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Forgotten World Adventures Jetboat Blessed by local Iwi

Forgotten World Adventures has introduced jet boat tours and on Thursday last week, representatives of local iwi were in attendance to bless the new boat.

“It was very important and very much appreciated for the local iwi to do that for us, and for us to have the blessing of that region,” said Paul Chaplow, General Manager of Forgotten World Adventures.  “There’s a lot of spiritual significance to the Whanganui River and we wanted to give the boat and the business the best possible start.”

By Tristan Hooker / Media PA

Members of the local iwi bless the Ongaruhe jet boat

Members of the local Iwi bless the Ongaruhe Jet Boat.

Forgotten World Adventures has been enjoying exponential growth each year of the five years they’ve been operating from their base in Taumarunui.

Their motor-powered rail carts are a unique tourist attraction, utilising the decommissioned railway from Taumarunui to Stratford, running alongside the Forgotten World Highway.

A number of tour options are available at varied lengths from a few hours to two days, covering portions of the rail line, travelling through historic tunnels and over bridges, while learning about the history of the area from local guides.

Paul Chaplow says the addition of the jetboat allows customers to experience the area more fully, as the river is a significant part of the history of the region.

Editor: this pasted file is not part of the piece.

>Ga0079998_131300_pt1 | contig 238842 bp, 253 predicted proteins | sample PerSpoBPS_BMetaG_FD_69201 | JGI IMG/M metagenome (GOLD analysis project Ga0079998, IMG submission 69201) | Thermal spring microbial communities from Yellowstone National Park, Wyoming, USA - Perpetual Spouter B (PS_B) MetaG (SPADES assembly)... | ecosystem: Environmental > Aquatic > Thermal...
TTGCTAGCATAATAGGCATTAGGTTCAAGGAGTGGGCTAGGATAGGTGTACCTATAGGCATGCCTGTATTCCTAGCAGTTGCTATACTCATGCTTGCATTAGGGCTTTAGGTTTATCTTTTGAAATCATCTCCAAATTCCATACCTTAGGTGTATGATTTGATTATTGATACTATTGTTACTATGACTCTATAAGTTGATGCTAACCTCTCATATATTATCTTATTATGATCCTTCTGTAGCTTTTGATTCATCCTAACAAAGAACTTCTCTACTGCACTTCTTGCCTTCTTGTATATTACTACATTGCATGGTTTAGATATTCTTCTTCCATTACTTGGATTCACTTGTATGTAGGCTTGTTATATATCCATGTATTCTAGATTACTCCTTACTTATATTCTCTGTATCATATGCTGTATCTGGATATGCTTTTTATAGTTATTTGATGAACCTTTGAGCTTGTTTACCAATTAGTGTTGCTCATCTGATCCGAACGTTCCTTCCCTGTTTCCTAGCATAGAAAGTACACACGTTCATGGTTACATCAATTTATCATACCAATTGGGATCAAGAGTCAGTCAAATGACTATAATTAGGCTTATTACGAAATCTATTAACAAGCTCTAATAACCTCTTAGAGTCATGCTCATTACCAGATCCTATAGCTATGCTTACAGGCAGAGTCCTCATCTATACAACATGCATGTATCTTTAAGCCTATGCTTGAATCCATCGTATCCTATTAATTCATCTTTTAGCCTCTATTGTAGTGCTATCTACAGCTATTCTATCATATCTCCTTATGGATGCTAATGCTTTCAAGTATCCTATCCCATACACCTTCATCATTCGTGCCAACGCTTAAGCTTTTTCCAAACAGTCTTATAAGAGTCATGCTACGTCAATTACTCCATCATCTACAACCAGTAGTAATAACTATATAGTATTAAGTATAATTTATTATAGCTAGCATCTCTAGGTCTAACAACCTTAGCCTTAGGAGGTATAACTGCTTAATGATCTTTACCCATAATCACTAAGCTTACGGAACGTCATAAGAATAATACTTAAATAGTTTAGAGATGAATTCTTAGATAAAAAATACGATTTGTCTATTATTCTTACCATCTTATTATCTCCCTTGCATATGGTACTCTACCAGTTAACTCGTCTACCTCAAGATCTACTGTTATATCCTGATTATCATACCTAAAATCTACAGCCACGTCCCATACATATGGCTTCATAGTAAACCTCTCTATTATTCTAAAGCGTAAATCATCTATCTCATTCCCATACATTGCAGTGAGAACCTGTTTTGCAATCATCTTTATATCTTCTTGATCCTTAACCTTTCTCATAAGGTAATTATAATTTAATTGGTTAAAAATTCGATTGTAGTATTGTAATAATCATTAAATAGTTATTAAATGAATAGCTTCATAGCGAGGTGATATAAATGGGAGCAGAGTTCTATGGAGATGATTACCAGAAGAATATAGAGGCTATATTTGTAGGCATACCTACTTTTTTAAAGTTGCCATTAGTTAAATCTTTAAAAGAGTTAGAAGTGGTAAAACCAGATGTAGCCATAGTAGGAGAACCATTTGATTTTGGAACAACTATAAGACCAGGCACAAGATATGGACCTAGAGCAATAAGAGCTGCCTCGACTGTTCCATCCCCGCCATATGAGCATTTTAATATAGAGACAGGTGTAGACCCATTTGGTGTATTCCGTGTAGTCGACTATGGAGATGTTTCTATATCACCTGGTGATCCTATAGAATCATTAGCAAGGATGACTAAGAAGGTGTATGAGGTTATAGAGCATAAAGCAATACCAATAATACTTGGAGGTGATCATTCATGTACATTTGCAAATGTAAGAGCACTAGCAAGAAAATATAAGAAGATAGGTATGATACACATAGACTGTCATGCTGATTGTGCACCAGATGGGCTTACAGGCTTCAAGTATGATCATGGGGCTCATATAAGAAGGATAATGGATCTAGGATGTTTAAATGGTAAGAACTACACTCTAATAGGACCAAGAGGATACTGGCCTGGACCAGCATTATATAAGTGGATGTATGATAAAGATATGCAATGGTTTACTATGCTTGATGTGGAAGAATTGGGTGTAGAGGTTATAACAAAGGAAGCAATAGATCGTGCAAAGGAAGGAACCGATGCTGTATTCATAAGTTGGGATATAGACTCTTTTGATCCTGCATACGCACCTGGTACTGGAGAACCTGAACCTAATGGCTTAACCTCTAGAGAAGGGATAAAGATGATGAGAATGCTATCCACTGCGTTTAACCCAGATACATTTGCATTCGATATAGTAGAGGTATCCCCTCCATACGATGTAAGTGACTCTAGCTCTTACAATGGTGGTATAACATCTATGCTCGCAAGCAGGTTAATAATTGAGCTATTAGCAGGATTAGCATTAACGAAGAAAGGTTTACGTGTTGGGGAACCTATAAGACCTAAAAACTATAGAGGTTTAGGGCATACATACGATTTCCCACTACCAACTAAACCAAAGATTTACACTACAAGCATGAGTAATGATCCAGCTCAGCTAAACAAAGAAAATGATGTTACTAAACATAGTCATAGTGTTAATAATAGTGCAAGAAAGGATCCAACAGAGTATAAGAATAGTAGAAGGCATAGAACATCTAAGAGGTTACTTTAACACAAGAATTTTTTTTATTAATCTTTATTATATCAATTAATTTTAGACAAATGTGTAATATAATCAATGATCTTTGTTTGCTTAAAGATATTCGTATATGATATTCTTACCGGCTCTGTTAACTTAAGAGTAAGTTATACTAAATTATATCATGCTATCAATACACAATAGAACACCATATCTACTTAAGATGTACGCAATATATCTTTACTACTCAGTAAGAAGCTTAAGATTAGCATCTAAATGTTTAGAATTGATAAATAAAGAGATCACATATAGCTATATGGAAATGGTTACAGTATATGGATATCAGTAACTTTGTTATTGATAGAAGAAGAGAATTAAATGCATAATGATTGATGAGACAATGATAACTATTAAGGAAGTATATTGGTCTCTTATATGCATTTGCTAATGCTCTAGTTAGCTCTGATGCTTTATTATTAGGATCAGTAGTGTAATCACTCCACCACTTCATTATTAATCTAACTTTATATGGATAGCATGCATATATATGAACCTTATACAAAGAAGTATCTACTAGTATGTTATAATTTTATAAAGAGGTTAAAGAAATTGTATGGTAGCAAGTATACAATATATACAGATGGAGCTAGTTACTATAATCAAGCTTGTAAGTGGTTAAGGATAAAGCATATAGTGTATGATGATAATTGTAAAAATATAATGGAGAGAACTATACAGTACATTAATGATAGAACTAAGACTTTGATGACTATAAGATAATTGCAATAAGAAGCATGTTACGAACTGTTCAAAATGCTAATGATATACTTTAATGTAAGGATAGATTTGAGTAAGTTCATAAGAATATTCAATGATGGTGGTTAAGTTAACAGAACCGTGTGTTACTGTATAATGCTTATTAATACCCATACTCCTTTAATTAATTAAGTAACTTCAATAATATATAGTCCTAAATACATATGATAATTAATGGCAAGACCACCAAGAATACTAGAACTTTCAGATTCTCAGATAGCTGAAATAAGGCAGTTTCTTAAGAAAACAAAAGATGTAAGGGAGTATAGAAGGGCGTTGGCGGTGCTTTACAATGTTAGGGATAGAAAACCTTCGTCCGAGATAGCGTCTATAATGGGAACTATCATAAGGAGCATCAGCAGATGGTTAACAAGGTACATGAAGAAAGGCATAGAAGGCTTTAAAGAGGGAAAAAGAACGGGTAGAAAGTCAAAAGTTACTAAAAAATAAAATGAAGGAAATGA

“The rail line and the river run, quite literally, parallel to each other.  It’s great for our customers to have the opportunity experience both of those things and learn the complete history.”

“We have a number of options now where you can do a rail journey and a river journey, using the rail cart and the jet boat,” says Paul.

“The one we’re most excited about is the one we call the Expedition, which is a 20 tunnel journey down to the Republic of Whangamomona, staying the night in the Whangamomona Hotel for bed and breakfast.  In the morning a helicopter swoops in, picks the guests up and flies them into the middle of the Whanganui National Park where they then do a 20 minute walk to the Bridge to Nowhere and hear the story of the settlers who tried to make a go of the Mangapurua Valley.  Then walk a further 20 minutes on down to the jet boat and journey back up the river, making a number of stops along the way to hear the stories the guide will tell of the river, finishing back at the start point at Taumarunui.”

The three Iwi who have given their blessing to the jet boat are Ngati Maniapoto, represented by David Turu, Tamahaki/Hauaroa (Whanganui River Iwi), represented by Hokioterangi Ngataierua Tinirau and Tuwharetoa, who couldn’t make it on the day but sent their apologies.

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